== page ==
In recent months, I have found myself in conversations with business leaders about getting to “Yes.” There seems to be an increased number

of people regardless of industry that are in discussions that include

“no, no thank you,” “not right now,” or “maybe in a few weeks/months.”

Often, it is not related to a sale but rather collaborating on an idea or initiative that will be win-win for both parties. Based on the number of “no’s” we hear in a day week or month, we begin to forget a fundamental concept…we forget to ask!

Sometimes when we ask for help or share an idea we will most often hear “YES.” It is a great connector!

Hearing yes, fuels our creativity and provides the encouragement to think outside the box. I believe, when we hear yes it actually engages the happiness hormones that creates positive energy and just plain makes us feel good.

There are four hormones that contribute to happiness or fulfillment and they are: dopamin, oxytocin, serotonin and endorphins. All of these are naturally created in the body and are engaged when we feel happy, satisfied, and appreciated. They work in tandem with one another and are obviously created when we exercise, eat healthy and I believe hear “yes.”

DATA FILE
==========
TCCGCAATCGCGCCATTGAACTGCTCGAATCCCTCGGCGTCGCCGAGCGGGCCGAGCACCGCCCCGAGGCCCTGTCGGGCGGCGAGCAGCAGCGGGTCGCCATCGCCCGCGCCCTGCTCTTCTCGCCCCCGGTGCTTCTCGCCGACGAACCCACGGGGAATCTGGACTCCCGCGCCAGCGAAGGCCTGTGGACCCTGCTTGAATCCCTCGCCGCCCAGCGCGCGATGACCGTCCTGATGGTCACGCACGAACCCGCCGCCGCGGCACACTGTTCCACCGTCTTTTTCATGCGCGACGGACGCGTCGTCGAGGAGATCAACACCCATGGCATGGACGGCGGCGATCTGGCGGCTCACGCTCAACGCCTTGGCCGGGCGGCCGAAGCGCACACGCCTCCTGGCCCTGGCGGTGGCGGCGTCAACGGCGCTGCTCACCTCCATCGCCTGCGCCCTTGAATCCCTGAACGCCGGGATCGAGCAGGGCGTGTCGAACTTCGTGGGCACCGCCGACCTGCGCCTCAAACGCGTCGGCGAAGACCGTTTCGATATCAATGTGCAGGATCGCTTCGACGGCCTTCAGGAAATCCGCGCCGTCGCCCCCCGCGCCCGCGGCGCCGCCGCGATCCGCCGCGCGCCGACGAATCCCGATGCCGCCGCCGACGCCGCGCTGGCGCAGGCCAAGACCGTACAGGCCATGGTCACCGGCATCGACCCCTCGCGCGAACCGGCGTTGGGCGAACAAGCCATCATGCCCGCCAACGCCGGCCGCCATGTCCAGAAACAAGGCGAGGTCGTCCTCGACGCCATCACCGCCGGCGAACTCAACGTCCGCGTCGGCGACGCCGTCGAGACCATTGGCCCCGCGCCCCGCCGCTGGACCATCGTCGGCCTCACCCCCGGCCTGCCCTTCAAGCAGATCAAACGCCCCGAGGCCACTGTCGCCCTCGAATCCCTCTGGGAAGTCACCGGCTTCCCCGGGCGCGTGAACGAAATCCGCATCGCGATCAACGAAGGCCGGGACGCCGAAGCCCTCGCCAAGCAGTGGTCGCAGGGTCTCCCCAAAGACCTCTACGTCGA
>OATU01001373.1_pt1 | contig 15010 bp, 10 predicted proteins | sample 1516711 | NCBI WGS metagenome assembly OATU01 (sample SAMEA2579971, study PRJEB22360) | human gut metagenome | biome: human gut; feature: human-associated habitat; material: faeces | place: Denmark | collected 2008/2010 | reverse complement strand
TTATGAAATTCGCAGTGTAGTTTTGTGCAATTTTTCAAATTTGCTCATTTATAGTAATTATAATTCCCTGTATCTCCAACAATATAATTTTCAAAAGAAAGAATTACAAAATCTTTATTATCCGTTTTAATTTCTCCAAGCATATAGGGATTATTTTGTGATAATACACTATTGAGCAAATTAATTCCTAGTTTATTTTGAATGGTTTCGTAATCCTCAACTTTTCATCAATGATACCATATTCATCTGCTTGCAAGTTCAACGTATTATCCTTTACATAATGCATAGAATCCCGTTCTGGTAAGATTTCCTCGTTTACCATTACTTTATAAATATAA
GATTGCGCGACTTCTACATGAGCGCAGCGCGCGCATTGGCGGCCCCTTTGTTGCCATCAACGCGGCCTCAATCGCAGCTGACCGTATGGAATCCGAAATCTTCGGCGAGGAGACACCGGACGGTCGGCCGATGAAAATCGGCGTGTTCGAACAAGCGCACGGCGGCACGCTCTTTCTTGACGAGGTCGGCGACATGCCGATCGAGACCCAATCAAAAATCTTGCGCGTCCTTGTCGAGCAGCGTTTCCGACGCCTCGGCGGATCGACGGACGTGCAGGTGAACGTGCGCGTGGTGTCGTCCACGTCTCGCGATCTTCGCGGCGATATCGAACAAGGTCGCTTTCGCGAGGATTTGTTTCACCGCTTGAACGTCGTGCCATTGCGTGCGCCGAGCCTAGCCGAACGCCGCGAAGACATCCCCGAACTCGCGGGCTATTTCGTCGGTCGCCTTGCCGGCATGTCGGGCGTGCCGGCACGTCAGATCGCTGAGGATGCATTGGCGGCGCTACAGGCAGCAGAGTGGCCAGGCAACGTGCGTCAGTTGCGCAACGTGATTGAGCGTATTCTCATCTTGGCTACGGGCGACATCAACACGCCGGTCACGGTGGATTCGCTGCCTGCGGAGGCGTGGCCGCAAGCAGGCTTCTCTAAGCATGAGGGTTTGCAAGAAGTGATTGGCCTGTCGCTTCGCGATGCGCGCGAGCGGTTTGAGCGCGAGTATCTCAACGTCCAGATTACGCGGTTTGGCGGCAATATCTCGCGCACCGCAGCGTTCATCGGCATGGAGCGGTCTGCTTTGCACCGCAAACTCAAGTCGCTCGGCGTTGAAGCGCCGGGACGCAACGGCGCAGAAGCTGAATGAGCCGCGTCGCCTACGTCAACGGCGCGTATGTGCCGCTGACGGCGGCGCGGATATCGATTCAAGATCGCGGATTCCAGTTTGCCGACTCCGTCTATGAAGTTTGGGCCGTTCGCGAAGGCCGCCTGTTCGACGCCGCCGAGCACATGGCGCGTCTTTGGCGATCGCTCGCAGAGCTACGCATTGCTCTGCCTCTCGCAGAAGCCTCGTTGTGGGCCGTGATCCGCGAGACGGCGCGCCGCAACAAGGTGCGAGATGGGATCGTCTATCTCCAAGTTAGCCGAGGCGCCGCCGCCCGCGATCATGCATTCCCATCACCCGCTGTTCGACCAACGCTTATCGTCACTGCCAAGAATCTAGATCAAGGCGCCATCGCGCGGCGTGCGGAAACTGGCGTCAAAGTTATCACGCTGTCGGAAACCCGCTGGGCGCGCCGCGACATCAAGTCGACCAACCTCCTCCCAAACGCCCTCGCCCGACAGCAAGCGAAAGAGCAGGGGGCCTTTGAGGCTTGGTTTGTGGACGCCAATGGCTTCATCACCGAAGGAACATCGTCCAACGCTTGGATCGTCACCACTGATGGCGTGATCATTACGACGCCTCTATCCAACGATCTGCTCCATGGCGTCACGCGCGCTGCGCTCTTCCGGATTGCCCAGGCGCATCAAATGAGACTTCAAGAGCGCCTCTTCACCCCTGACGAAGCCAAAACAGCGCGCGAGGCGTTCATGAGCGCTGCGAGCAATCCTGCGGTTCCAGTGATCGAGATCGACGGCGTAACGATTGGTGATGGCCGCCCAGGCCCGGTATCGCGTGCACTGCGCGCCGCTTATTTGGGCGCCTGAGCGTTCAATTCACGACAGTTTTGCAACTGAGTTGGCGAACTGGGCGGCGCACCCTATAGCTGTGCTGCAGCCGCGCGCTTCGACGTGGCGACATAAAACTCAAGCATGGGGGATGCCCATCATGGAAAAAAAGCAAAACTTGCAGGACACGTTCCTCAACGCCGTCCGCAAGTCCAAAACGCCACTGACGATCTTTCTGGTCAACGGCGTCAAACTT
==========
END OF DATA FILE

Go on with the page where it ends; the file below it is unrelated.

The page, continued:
As a graduate from Harvard Law School Negotiation Institute, I remember a similar conversation with colleagues and reading an article on the power of getting to yes, especially when negotiating.

After all, isn’t almost every conversation we have part of that process?

Here are a few suggestions found in a recent article in the Harvard Business Review when looking for yes:

  1. Separate the people from the problem
  2. Focus on interests, not positions
  3. Learn to manage emotions
  4. Express appreciation
  5. Put a positive spin on your message
  6. Escape the cycle of action and reaction

I will take this advice one step further and suggest that we end a conversation that will ultimately include yes so that we leave a connection on a positive note that will leave the door open for the future.

After all, isn’t that why we connected with someone in the first place?

We are all interested in collaborating and getting to “yes.”

Trish Tonaj is an author, coach and speaker sharing stories on mentorship
while creating a culture of wealth and wellbeing. She is the author of Breaking Barriers 10 Entrepreneurial Women Share Their Stories and A Diary of Change 12 Personal Tools and W2, Wealth and Wellbeing.

Visit Trish @ www.phaze2wellness.com

 

Reference Article:
Six Guidelines for “Getting to Yes”
by Katie Shonk – HBR July 17, 2018